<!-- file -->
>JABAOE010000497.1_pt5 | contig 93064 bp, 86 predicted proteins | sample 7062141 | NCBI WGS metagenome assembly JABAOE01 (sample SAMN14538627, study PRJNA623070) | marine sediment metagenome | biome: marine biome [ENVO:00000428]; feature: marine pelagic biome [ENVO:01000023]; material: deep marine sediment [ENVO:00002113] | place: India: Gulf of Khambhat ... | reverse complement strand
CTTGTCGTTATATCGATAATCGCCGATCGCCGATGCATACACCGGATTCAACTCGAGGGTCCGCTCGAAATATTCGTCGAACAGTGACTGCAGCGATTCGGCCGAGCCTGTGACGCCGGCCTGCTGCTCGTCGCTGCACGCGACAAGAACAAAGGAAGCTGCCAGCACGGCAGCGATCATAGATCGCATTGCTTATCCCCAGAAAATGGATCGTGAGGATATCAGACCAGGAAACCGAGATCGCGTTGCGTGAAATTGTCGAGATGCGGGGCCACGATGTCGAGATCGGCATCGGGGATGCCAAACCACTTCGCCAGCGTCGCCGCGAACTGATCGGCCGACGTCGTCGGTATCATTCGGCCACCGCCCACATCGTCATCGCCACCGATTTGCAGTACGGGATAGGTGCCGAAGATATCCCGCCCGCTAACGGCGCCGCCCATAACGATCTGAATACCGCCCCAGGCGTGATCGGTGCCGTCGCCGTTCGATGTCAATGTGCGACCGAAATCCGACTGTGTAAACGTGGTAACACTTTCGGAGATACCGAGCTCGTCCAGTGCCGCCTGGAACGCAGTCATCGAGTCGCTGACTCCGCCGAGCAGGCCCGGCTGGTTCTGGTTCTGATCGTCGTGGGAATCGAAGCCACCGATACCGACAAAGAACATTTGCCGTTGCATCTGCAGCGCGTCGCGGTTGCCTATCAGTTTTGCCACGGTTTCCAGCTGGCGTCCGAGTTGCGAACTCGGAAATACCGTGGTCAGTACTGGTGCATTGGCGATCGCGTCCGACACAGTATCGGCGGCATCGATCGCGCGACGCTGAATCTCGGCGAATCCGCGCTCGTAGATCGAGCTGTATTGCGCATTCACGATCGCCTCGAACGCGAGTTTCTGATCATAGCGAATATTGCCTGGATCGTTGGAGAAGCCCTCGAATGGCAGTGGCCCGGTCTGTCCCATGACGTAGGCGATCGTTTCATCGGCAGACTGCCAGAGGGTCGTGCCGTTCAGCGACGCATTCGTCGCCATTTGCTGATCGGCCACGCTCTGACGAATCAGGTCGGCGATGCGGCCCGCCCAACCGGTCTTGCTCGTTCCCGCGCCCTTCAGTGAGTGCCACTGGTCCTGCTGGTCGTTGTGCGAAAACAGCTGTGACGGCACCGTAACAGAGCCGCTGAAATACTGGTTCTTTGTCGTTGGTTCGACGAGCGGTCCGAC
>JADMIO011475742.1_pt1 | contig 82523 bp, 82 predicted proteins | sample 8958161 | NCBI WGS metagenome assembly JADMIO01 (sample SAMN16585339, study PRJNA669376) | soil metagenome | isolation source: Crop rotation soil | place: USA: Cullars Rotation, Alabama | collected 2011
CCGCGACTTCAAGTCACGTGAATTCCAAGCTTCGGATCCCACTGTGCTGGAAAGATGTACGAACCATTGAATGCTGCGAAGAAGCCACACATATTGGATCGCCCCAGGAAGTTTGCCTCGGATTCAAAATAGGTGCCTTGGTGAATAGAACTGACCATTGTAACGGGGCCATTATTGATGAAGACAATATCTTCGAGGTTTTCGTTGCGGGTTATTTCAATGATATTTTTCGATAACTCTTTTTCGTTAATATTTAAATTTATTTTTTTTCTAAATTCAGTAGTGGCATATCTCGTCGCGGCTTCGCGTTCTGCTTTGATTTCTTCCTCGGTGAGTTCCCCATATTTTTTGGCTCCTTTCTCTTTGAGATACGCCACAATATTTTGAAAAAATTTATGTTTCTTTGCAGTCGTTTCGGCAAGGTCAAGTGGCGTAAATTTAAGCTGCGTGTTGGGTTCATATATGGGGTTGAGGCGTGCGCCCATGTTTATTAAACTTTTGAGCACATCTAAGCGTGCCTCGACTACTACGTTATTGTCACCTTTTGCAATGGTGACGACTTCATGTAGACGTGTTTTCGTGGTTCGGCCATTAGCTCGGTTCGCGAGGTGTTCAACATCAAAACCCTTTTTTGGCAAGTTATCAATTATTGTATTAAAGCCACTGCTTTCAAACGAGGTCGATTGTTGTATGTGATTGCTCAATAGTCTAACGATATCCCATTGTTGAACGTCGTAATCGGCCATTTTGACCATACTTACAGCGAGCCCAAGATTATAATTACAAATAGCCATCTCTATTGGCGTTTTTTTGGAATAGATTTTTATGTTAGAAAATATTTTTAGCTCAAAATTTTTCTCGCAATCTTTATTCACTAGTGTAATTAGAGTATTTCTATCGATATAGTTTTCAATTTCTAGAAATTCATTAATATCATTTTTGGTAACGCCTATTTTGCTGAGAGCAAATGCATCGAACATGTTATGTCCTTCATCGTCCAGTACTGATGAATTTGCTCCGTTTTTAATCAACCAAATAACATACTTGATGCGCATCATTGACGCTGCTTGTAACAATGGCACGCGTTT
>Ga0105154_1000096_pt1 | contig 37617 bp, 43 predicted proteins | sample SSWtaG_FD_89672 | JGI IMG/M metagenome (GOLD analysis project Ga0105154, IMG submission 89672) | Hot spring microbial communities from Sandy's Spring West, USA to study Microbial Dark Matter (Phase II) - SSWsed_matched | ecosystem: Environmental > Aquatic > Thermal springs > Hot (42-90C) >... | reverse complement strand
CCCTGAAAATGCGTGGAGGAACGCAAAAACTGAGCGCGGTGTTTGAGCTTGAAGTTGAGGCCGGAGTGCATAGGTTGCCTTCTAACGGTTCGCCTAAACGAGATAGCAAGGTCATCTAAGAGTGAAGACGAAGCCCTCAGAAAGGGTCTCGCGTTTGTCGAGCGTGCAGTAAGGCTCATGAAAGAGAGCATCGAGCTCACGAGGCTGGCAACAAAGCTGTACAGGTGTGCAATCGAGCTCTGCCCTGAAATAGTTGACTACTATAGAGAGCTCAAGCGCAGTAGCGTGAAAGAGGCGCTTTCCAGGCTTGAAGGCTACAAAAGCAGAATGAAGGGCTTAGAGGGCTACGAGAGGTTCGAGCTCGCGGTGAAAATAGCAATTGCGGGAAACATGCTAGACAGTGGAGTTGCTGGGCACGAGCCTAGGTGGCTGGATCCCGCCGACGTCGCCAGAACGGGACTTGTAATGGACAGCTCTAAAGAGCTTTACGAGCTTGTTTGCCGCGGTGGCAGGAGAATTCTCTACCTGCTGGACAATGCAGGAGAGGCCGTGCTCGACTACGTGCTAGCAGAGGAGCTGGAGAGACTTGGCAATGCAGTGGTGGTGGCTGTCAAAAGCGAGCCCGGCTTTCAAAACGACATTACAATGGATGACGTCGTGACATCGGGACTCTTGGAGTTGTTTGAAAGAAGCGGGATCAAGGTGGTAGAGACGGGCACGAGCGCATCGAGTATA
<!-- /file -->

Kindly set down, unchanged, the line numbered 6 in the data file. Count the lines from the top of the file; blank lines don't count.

CCCTGAAAATGCGTGGAGGAACGCAAAAACTGAGCGCGGTGTTTGAGCTTGAAGTTGAGGCCGGAGTGCATAGGTTGCCTTCTAACGGTTCGCCTAAACGAGATAGCAAGGTCATCTAAGAGTGAAGACGAAGCCCTCAGAAAGGGTCTCGCGTTTGTCGAGCGTGCAGTAAGGCTCATGAAAGAGAGCATCGAGCTCACGAGGCTGGCAACAAAGCTGTACAGGTGTGCAATCGAGCTCTGCCCTGAAATAGTTGACTACTATAGAGAGCTCAAGCGCAGTAGCGTGAAAGAGGCGCTTTCCAGGCTTGAAGGCTACAAAAGCAGAATGAAGGGCTTAGAGGGCTACGAGAGGTTCGAGCTCGCGGTGAAAATAGCAATTGCGGGAAACATGCTAGACAGTGGAGTTGCTGGGCACGAGCCTAGGTGGCTGGATCCCGCCGACGTCGCCAGAACGGGACTTGTAATGGACAGCTCTAAAGAGCTTTACGAGCTTGTTTGCCGCGGTGGCAGGAGAATTCTCTACCTGCTGGACAATGCAGGAGAGGCCGTGCTCGACTACGTGCTAGCAGAGGAGCTGGAGAGACTTGGCAATGCAGTGGTGGTGGCTGTCAAAAGCGAGCCCGGCTTTCAAAACGACATTACAATGGATGACGTCGTGACATCGGGACTCTTGGAGTTGTTTGAAAGAAGCGGGATCAAGGTGGTAGAGACGGGCACGAGCGCATCGAGTATA